In the Garden

What's in Bloom?

There's always something to see at The Ruth Bancroft Garden! Pick up a "What's in Bloom" guide when you check in for your tour. You can click the thumbnail below to see what's blooming this month.

Click here to view pdf.

Check out our Flickr Photostream as well! With photos organized by the month they were taken in, you can see what the Garden looks like throughout the year.

March 2017 Plant Highlight: Echeveria colorata

by Brian Kemble

Echeverias, commonly called “hens and chicks”, are widely appreciated by California gardeners, both as potted plants and as bedding plants. Many of them have neat flower-like rosettes of leaves, and this is certainly true of Echeveria colorata, from the vicinity of Guadalajara in the Mexican state of Jalisco.

tight rosette of E. colorata 'Tequila'

E. colorata 'Tequila' in East shade house at RBG

The thick leaves of E. colorata are white to bluish-white with rosy tips, and in time they will put out a modest number of offsets, though they are not nearly as prolific as some other species such as Echeveria elegans. Typically, the rosettes are about 4 to 5 inches across, but larger forms can approach a foot in diameter.

E. colorata 'Mexican Giant'

The slender flower stalks of Echeveria colorata emerge around the beginning of March, rising to a height of a foot to a foot and a half (30 to 45 cm) and arching over at the tips. The stalk itself is pink, and the outside of the urn-shaped flowers is pink to pinkish-red, with the flared petal tips often grading to yellow-orange. The inside of the flowers is yellow to yellow-orange. At the bud stage, the flowers point downward, but they rotate outward as they open, and then turn upward as they go by, so that the seed capsules develop in an upright position.

Echeveria colorata is invariably found growing on rocks in nature, and it makes a great rock-garden specimen. If planted on level ground, a fast-draining mix should be used. This plant looks its best with some direct sun, so that the red in the leaf tips is accentuated and the rosettes remain tight. In hotter inland areas, full sun should be avoided so that the plants do not get scorched during summer hot spells, but under coastal conditions it can take all-day sun. E. colorata can endure temperatures down to the mid-twenties Fahrenheit (-3 to -4 C), but should be protected from anything colder than this.
Plant Donations to The Garden

Many people express interest in donating plants to the Ruth Bancroft Garden. These include plants that have grown too large for their space, may no longer be desirable for the owner, mature landscape plants that are being removed to make way for new plantings, or were owned by friends or loved ones. Plant donations to the garden are most appreciated but must be approved by staff prior to drop-offs. Many donations are repotted in our nursery and sold at our plant sales to raise money to support the garden, while a choice few plants will be accessioned into our collection, depending on the species and whether it is represented in our collection.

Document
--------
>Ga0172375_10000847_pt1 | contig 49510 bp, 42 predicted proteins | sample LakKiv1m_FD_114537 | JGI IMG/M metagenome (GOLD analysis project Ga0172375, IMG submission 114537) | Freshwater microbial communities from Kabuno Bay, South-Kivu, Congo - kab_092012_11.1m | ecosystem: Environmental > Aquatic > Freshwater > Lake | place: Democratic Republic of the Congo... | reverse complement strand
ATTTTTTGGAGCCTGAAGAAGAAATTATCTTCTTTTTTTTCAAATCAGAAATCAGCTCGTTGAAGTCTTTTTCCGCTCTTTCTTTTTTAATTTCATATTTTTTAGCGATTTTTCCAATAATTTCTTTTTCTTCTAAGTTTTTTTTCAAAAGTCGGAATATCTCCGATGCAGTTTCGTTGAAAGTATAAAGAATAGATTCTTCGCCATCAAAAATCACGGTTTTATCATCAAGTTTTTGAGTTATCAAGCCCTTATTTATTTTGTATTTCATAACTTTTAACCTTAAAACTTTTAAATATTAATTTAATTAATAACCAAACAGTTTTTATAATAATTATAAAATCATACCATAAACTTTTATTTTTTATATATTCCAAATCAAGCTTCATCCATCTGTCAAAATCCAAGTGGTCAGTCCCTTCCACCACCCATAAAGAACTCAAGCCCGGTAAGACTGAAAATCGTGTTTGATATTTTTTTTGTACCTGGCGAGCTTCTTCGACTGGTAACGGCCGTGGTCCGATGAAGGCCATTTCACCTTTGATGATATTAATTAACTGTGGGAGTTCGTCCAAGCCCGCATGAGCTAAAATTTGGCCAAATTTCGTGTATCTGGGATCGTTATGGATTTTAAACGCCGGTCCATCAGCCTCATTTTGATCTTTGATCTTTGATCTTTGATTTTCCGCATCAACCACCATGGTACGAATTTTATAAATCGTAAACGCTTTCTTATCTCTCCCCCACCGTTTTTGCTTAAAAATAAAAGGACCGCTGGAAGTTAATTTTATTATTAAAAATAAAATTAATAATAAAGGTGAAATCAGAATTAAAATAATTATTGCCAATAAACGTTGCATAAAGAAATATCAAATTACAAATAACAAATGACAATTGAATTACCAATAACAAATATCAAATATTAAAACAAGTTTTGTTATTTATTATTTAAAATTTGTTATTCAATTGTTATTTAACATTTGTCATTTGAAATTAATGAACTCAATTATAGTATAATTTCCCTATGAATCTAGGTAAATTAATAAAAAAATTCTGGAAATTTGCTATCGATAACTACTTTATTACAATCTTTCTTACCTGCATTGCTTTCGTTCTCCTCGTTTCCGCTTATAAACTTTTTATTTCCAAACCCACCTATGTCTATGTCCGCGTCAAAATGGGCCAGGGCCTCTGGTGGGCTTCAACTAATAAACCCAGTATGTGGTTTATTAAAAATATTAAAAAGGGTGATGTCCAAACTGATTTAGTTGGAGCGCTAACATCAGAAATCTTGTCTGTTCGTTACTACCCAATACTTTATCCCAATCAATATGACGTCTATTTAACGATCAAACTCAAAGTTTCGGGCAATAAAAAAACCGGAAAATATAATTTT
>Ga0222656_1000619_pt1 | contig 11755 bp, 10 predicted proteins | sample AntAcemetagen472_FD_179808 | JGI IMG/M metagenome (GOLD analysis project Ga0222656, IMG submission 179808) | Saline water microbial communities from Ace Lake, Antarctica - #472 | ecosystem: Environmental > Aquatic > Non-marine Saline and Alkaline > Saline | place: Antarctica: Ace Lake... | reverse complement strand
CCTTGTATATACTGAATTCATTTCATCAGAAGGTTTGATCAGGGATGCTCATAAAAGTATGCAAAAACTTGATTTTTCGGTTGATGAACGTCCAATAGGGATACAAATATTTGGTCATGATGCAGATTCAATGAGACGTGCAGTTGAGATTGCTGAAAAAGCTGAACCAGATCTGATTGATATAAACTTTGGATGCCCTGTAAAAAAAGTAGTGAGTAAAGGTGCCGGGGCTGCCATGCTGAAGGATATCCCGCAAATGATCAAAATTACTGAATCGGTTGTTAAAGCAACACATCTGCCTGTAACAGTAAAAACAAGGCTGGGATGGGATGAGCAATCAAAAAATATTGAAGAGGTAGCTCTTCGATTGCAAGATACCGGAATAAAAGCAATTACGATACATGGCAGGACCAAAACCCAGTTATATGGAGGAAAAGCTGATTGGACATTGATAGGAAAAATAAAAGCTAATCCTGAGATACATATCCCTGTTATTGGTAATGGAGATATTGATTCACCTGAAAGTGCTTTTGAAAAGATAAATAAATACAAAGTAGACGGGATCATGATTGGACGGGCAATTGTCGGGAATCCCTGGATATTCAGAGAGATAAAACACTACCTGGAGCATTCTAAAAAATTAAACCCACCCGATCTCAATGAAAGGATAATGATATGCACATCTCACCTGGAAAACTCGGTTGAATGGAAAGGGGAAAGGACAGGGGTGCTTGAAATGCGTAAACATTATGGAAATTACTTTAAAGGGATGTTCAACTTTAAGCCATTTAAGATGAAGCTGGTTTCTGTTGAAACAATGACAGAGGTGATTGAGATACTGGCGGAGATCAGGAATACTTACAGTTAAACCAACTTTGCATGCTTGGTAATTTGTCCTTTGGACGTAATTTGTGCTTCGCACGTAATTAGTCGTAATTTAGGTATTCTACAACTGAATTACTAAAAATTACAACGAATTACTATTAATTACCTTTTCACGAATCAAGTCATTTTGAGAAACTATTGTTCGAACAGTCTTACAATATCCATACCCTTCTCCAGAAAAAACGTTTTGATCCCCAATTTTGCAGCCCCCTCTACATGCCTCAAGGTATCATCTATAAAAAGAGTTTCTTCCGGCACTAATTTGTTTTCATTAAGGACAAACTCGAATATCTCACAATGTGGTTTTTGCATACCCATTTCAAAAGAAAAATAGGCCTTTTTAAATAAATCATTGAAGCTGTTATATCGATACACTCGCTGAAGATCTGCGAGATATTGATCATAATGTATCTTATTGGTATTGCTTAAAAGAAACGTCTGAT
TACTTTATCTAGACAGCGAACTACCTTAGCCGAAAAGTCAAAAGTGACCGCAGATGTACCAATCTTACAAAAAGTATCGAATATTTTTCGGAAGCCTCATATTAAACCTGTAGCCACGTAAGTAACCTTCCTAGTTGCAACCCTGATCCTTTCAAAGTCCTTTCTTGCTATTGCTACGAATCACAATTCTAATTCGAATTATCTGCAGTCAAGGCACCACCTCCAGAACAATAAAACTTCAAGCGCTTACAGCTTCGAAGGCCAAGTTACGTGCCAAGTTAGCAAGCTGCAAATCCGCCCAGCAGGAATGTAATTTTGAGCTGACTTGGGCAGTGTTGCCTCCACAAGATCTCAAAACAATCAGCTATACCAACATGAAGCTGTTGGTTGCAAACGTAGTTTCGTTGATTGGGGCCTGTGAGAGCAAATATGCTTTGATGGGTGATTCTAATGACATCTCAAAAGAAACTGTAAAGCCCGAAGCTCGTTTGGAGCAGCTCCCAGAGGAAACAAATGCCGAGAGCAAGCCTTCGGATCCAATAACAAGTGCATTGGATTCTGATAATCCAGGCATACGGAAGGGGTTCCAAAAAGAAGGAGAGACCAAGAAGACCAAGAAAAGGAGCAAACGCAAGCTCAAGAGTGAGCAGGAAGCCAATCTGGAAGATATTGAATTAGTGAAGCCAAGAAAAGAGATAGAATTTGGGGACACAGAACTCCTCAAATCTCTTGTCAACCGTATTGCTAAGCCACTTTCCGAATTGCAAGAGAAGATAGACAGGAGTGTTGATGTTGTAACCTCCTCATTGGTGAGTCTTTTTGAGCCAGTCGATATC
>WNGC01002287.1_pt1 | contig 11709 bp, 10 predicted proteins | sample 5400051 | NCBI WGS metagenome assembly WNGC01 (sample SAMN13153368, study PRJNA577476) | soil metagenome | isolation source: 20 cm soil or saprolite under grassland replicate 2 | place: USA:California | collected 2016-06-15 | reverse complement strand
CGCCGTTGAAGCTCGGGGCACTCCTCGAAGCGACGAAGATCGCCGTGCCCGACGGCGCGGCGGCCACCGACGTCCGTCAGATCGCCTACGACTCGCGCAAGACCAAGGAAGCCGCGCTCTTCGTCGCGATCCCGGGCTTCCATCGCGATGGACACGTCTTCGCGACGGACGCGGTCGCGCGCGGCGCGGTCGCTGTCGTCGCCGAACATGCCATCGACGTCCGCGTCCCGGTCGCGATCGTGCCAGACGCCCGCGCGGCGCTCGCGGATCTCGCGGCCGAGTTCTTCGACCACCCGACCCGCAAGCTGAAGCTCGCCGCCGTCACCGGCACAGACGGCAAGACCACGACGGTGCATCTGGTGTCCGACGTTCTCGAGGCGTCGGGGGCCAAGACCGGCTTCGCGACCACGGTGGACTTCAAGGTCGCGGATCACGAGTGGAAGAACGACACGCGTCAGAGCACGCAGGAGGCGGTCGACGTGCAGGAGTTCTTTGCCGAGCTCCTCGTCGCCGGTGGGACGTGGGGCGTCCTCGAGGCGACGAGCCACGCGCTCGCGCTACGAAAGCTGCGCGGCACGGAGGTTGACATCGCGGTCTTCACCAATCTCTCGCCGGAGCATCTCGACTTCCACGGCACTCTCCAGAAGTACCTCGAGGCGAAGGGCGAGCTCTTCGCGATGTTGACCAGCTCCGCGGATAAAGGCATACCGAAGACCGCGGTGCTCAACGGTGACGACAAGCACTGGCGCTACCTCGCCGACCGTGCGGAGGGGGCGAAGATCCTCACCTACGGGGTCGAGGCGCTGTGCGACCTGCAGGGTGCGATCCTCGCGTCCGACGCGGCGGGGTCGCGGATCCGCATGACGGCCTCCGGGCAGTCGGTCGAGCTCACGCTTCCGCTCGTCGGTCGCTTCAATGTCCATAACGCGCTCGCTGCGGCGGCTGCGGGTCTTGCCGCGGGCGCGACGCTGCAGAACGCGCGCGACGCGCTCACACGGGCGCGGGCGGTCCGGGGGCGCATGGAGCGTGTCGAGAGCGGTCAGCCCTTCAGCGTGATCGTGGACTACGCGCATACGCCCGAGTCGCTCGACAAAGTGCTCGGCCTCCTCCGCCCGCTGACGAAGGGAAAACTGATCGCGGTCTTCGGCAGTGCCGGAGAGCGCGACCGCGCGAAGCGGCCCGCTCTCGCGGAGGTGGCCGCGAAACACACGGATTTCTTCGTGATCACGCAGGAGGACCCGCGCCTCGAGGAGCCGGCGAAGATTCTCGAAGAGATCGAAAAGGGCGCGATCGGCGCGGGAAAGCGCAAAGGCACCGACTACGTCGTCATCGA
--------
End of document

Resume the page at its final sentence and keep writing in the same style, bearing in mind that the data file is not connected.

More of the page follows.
If you are interested in donating plants, we request that you email digital images of the plants along with any identifying information you may have to our Garden Curator, Brian Kemble or Nursery Mananger, Steven Wexler.  They will be happy to determine which plants are appropriate for donation.

Garden Plant Information

The Ruth Bancroft Garden Tree Map

What's New in The Garden? Look here for interesting garden updates from the RBG gardeners' perspectives

Ruth's Tips
The Ruth Bancroft Garden Staff has been contributing "Ruth's Tips" articles to the Home & Garden section of Bay Area newspapers since 2005. We are currently in the process of scanning the printed articles to make them available online. Scanned articles are available here.
Plant Highlight Archives
View list in order of publication.
View list in alphabetical order.

To Plants in the Nursery

What's in Bloom?

Plant Highlight

Plant Donations

Garden Plant Information

Ruth's Tips Article

Plant Highlight Archives


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Mission Statement
The mission of the Ruth Bancroft Garden, Inc. is to preserve this exceptional example of garden design and to continue to develop its collection of water-conserving plants for the education and enjoyment of the public.  
Grant Funders

The Ruth Bancroft Garden would like to recognize the following grant funders:

The Quest Foundation for funding our Education Coordinator’s position

The Mervyn L. Brenner Foundation and The Stanley Smith Horticultural Trust for funding our directional signs

The California Horticultural Society for funding towards our restoration projects

The Bonita Garden Clubfor funding restoration and education projects


The Ruth Bancroft Garden GardenConservancy